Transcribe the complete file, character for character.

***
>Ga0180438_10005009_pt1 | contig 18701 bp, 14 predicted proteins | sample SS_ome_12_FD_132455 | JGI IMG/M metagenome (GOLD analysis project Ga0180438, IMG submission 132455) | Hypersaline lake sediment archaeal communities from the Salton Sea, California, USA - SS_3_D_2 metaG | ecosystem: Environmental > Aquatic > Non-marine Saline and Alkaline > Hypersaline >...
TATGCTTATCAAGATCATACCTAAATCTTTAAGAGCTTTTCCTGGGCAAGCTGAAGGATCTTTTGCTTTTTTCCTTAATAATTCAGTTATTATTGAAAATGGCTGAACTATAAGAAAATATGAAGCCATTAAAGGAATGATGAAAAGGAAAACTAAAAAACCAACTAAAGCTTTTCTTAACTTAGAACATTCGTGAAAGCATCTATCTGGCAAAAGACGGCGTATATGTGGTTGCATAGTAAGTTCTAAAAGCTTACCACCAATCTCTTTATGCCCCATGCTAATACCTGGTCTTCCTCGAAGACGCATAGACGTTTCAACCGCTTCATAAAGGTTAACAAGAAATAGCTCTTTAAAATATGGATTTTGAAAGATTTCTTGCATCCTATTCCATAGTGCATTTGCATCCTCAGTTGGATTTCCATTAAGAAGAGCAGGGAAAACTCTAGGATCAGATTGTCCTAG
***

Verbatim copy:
>Ga0180438_10005009_pt1 | contig 18701 bp, 14 predicted proteins | sample SS_ome_12_FD_132455 | JGI IMG/M metagenome (GOLD analysis project Ga0180438, IMG submission 132455) | Hypersaline lake sediment archaeal communities from the Salton Sea, California, USA - SS_3_D_2 metaG | ecosystem: Environmental > Aquatic > Non-marine Saline and Alkaline > Hypersaline >...
TATGCTTATCAAGATCATACCTAAATCTTTAAGAGCTTTTCCTGGGCAAGCTGAAGGATCTTTTGCTTTTTTCCTTAATAATTCAGTTATTATTGAAAATGGCTGAACTATAAGAAAATATGAAGCCATTAAAGGAATGATGAAAAGGAAAACTAAAAAACCAACTAAAGCTTTTCTTAACTTAGAACATTCGTGAAAGCATCTATCTGGCAAAAGACGGCGTATATGTGGTTGCATAGTAAGTTCTAAAAGCTTACCACCAATCTCTTTATGCCCCATGCTAATACCTGGTCTTCCTCGAAGACGCATAGACGTTTCAACCGCTTCATAAAGGTTAACAAGAAATAGCTCTTTAAAATATGGATTTTGAAAGATTTCTTGCATCCTATTCCATAGTGCATTTGCATCCTCAGTTGGATTTCCATTAAGAAGAGCAGGGAAAACTCTAGGATCAGATTGTCCTAG